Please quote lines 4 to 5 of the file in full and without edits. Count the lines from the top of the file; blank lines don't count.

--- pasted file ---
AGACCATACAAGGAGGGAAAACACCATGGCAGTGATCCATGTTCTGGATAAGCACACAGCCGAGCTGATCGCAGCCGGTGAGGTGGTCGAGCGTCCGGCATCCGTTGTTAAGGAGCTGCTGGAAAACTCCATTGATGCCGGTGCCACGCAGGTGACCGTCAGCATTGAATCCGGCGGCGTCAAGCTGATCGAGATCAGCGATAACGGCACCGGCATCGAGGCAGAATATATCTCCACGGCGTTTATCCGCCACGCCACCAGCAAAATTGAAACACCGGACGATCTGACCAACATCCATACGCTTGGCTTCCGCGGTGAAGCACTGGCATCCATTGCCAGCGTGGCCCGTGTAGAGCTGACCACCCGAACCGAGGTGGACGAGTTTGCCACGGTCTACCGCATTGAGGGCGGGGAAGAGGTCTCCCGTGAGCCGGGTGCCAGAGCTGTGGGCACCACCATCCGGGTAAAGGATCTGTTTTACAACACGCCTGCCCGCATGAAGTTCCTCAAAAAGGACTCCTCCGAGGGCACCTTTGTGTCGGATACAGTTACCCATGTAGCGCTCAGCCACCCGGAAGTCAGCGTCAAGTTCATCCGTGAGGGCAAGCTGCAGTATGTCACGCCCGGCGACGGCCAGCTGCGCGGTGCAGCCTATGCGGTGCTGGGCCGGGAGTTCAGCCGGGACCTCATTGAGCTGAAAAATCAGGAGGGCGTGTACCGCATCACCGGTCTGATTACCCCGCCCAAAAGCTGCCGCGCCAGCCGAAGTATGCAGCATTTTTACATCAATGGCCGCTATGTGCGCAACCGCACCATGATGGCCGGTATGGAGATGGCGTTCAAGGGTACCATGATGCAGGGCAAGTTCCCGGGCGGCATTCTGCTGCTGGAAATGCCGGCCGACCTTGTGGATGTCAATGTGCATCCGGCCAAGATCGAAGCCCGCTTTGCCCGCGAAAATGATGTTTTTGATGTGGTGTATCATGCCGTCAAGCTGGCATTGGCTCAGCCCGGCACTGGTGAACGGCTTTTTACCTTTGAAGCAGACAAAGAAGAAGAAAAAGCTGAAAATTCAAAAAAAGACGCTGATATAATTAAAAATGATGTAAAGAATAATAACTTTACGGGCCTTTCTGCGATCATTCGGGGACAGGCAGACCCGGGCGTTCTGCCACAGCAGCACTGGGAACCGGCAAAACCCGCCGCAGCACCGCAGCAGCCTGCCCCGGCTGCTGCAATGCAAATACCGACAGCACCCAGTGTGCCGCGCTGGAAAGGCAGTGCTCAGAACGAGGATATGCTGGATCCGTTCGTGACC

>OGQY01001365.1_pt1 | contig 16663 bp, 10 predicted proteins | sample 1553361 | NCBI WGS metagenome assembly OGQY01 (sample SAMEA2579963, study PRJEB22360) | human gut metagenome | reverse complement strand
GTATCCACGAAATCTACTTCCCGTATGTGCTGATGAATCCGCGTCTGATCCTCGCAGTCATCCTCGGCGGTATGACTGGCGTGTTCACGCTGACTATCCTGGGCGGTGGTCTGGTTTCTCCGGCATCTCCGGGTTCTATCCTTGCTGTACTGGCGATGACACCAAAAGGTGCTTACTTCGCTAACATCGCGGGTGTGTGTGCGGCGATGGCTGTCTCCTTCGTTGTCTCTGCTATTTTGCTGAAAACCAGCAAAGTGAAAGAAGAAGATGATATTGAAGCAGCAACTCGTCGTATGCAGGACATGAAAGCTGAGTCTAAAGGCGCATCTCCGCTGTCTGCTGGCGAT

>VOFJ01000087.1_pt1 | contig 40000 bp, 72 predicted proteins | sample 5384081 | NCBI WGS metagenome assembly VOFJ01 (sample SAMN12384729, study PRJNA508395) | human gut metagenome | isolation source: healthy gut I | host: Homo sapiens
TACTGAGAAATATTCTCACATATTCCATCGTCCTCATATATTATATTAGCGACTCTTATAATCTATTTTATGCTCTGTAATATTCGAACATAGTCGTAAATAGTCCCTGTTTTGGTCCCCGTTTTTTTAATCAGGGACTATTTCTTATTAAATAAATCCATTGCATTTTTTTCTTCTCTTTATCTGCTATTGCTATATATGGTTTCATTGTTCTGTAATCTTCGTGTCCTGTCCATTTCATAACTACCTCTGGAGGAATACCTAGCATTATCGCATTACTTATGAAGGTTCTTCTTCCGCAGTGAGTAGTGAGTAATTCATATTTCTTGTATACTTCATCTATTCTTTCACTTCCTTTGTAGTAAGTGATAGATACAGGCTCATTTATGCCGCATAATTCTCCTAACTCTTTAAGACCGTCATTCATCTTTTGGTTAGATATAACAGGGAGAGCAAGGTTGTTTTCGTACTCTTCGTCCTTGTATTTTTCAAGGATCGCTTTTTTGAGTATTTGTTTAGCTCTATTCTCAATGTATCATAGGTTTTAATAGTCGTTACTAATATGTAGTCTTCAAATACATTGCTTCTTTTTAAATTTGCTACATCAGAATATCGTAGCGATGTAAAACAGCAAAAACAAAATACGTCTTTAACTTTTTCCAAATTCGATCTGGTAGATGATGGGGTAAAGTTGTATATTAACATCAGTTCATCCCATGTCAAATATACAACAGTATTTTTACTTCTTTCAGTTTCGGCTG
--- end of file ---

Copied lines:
>VOFJ01000087.1_pt1 | contig 40000 bp, 72 predicted proteins | sample 5384081 | NCBI WGS metagenome assembly VOFJ01 (sample SAMN12384729, study PRJNA508395) | human gut metagenome | isolation source: healthy gut I | host: Homo sapiens
TACTGAGAAATATTCTCACATATTCCATCGTCCTCATATATTATATTAGCGACTCTTATAATCTATTTTATGCTCTGTAATATTCGAACATAGTCGTAAATAGTCCCTGTTTTGGTCCCCGTTTTTTTAATCAGGGACTATTTCTTATTAAATAAATCCATTGCATTTTTTTCTTCTCTTTATCTGCTATTGCTATATATGGTTTCATTGTTCTGTAATCTTCGTGTCCTGTCCATTTCATAACTACCTCTGGAGGAATACCTAGCATTATCGCATTACTTATGAAGGTTCTTCTTCCGCAGTGAGTAGTGAGTAATTCATATTTCTTGTATACTTCATCTATTCTTTCACTTCCTTTGTAGTAAGTGATAGATACAGGCTCATTTATGCCGCATAATTCTCCTAACTCTTTAAGACCGTCATTCATCTTTTGGTTAGATATAACAGGGAGAGCAAGGTTGTTTTCGTACTCTTCGTCCTTGTATTTTTCAAGGATCGCTTTTTTGAGTATTTGTTTAGCTCTATTCTCAATGTATCATAGGTTTTAATAGTCGTTACTAATATGTAGTCTTCAAATACATTGCTTCTTTTTAAATTTGCTACATCAGAATATCGTAGCGATGTAAAACAGCAAAAACAAAATACGTCTTTAACTTTTTCCAAATTCGATCTGGTAGATGATGGGGTAAAGTTGTATATTAACATCAGTTCATCCCATGTCAAATATACAACAGTATTTTTACTTCTTTCAGTTTCGGCTG